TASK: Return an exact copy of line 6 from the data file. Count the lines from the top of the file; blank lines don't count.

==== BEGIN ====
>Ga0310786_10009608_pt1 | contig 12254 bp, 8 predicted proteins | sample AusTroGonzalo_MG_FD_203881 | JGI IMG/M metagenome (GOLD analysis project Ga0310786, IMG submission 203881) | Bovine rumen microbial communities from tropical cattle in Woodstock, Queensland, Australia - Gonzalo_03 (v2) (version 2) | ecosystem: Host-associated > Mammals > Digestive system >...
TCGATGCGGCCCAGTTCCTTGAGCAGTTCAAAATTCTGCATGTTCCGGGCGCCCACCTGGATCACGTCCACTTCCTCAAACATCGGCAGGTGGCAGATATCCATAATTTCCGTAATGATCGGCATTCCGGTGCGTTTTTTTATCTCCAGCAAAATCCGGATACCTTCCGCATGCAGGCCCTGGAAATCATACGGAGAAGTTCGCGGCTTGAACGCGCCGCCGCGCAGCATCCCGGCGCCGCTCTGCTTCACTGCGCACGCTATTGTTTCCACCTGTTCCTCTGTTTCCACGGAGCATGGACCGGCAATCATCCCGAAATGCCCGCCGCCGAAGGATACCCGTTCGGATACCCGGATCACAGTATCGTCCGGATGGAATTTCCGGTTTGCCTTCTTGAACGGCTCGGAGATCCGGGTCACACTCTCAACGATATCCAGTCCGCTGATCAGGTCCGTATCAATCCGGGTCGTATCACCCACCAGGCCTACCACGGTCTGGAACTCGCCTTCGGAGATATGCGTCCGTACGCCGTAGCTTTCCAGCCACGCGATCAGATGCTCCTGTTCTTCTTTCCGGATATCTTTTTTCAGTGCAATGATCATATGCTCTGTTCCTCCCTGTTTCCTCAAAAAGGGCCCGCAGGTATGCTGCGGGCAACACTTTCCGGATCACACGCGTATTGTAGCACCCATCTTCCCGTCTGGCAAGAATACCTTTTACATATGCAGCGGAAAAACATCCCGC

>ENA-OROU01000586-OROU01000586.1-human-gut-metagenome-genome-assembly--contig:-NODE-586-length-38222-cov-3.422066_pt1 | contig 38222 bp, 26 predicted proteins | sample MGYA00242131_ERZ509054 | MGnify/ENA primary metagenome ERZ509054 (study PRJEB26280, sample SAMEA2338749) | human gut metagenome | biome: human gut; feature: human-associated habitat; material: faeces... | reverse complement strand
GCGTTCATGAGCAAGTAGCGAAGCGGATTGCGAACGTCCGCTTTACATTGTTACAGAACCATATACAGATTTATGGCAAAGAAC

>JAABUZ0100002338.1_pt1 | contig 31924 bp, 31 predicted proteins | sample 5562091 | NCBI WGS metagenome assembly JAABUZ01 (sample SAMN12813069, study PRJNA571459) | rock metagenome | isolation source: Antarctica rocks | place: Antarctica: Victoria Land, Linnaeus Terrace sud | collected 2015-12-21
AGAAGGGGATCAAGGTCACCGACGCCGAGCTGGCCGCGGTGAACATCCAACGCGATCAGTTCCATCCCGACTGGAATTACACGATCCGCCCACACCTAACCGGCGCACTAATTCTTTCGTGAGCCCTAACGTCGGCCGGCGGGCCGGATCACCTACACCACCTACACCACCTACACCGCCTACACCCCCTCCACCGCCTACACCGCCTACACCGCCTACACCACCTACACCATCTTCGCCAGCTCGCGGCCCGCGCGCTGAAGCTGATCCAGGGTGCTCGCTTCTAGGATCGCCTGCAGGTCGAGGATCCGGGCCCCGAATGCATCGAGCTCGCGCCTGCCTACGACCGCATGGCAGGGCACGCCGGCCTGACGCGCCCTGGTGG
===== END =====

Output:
AGAAGGGGATCAAGGTCACCGACGCCGAGCTGGCCGCGGTGAACATCCAACGCGATCAGTTCCATCCCGACTGGAATTACACGATCCGCCCACACCTAACCGGCGCACTAATTCTTTCGTGAGCCCTAACGTCGGCCGGCGGGCCGGATCACCTACACCACCTACACCACCTACACCGCCTACACCCCCTCCACCGCCTACACCGCCTACACCGCCTACACCACCTACACCATCTTCGCCAGCTCGCGGCCCGCGCGCTGAAGCTGATCCAGGGTGCTCGCTTCTAGGATCGCCTGCAGGTCGAGGATCCGGGCCCCGAATGCATCGAGCTCGCGCCTGCCTACGACCGCATGGCAGGGCACGCCGGCCTGACGCGCCCTGGTGG